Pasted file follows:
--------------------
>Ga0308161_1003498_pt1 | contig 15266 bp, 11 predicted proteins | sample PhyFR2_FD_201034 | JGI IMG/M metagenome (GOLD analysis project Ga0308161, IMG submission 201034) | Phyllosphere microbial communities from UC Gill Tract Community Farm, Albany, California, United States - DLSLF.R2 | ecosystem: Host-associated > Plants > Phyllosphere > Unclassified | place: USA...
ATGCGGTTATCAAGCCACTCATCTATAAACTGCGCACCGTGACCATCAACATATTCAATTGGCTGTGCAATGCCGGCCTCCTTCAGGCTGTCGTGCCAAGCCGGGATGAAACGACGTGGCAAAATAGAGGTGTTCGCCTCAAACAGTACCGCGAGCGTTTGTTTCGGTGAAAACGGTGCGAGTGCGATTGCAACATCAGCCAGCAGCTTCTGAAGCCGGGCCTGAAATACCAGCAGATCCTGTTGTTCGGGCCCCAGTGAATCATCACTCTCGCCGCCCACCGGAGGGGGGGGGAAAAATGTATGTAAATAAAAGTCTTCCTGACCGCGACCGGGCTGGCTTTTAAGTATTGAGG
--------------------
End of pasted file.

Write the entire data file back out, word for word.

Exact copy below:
>Ga0308161_1003498_pt1 | contig 15266 bp, 11 predicted proteins | sample PhyFR2_FD_201034 | JGI IMG/M metagenome (GOLD analysis project Ga0308161, IMG submission 201034) | Phyllosphere microbial communities from UC Gill Tract Community Farm, Albany, California, United States - DLSLF.R2 | ecosystem: Host-associated > Plants > Phyllosphere > Unclassified | place: USA...
ATGCGGTTATCAAGCCACTCATCTATAAACTGCGCACCGTGACCATCAACATATTCAATTGGCTGTGCAATGCCGGCCTCCTTCAGGCTGTCGTGCCAAGCCGGGATGAAACGACGTGGCAAAATAGAGGTGTTCGCCTCAAACAGTACCGCGAGCGTTTGTTTCGGTGAAAACGGTGCGAGTGCGATTGCAACATCAGCCAGCAGCTTCTGAAGCCGGGCCTGAAATACCAGCAGATCCTGTTGTTCGGGCCCCAGTGAATCATCACTCTCGCCGCCCACCGGAGGGGGGGGGAAAAATGTATGTAAATAAAAGTCTTCCTGACCGCGACCGGGCTGGCTTTTAAGTATTGAGG